Crime in England and Wales is at its lowest level in 30 years with police figures pointing to a 8.5 per cent drop in reported incidents in the year to December.
The Office for National Statistics (ONS) claims the rate has halved after a peak in 1995 and the latest readings are the most positive since the 1980s, thanks to falls in almost every category of crime.
Cited by guardian.co.uk, official readings show violence is down six per cent, robbery down thirteen per cent and burglary down nine per cent. The murder rate continued to decline over last year, with the number of crimes dropping four per cent to 552.
The only blemish was an eight per cent rise in cases of "theft from person". The number of reported incidents reached 107,471, which police say has been fuelled by a rise in smartphone theft.
As reported dailymail.co.uk, deputy chief constable Jeff Farrar, of the Association of Chief Police Officers, claimed his group couldn't afford to get complacent despite hearing of such a positive set of readings.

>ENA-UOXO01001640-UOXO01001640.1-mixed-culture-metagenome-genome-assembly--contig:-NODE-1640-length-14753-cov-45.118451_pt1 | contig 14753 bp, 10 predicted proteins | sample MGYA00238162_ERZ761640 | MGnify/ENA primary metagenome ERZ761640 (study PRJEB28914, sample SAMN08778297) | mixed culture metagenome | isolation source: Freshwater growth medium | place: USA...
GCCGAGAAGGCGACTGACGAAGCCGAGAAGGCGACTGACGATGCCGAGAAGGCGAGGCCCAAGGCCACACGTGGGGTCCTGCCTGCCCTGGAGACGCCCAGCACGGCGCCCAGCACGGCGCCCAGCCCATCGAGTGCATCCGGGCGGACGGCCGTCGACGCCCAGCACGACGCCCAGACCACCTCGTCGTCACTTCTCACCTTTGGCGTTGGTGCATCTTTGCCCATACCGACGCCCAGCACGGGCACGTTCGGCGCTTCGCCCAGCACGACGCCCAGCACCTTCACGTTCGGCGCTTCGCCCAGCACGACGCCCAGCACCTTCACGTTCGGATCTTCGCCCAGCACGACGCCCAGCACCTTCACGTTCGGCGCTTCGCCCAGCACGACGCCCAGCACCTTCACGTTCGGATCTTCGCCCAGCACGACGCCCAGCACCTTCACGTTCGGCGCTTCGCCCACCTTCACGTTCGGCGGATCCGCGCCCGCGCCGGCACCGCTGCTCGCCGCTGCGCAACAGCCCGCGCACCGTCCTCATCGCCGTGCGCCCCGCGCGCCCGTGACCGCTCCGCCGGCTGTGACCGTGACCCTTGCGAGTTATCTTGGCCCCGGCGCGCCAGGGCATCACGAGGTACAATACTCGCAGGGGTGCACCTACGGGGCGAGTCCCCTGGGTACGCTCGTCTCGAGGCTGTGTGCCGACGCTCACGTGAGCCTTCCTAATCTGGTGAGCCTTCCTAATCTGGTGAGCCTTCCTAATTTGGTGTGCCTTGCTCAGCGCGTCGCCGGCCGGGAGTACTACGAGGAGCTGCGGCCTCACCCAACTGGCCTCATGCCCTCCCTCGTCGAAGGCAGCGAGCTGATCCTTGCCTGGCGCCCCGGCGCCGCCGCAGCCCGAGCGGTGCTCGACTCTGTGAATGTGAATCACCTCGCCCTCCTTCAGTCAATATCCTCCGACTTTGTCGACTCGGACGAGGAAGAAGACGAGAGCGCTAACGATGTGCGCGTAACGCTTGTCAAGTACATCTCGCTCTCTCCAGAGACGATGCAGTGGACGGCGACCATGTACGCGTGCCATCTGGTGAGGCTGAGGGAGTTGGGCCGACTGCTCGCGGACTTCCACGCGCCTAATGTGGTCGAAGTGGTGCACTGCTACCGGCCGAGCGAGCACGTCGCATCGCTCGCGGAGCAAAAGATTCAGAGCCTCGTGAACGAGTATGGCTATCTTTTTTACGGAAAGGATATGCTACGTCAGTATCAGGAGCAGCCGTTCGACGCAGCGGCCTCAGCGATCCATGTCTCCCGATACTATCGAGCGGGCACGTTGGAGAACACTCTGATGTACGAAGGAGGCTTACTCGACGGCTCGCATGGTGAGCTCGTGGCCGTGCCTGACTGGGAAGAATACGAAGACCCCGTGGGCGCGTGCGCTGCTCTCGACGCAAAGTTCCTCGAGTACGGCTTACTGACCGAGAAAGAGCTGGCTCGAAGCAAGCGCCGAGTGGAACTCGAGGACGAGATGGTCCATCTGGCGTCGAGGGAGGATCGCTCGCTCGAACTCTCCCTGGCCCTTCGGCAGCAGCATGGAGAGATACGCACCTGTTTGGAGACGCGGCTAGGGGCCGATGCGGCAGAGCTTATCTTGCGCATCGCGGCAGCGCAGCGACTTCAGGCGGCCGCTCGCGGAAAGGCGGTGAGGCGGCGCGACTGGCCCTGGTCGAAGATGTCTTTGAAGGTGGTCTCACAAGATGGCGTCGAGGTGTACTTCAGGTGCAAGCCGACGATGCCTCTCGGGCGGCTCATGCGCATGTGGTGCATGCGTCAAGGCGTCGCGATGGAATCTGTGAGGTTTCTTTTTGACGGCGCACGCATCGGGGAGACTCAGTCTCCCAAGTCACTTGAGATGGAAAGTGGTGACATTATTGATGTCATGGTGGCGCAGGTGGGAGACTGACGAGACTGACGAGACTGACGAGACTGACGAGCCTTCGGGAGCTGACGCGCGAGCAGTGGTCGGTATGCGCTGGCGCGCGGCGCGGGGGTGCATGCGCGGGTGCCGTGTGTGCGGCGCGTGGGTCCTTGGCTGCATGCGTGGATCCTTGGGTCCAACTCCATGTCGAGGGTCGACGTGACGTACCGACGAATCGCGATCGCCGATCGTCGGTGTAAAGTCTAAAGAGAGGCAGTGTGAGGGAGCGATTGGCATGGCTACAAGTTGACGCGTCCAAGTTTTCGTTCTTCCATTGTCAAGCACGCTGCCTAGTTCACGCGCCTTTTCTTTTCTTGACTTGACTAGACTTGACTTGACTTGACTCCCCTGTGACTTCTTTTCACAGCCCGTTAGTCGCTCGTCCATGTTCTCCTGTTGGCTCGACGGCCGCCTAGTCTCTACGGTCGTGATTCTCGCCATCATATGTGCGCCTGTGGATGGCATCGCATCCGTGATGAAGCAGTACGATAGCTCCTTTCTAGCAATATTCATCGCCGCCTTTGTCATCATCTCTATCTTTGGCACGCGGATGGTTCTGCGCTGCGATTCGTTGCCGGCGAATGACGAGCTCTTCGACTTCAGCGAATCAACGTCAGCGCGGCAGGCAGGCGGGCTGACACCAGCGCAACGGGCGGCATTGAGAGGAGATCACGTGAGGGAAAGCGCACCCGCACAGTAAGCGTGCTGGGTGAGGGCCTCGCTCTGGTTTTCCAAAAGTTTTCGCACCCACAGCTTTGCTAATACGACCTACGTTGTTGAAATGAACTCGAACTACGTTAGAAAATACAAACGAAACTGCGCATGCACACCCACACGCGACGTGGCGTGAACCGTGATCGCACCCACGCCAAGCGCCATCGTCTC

The same might also apply to motorists, who shouldn't see the improvement as a good enough reason not to invest in tracking systems for their cars - given the amount of vehicle theft that still occurs.
Farrar explained that as their budgets decrease, police departments will be forced to adapt and innovate in order to continue to bring the crime rate down.
"The statistics released today reflect the efforts of our workforce in doing all they can to protect communities from harm," he added.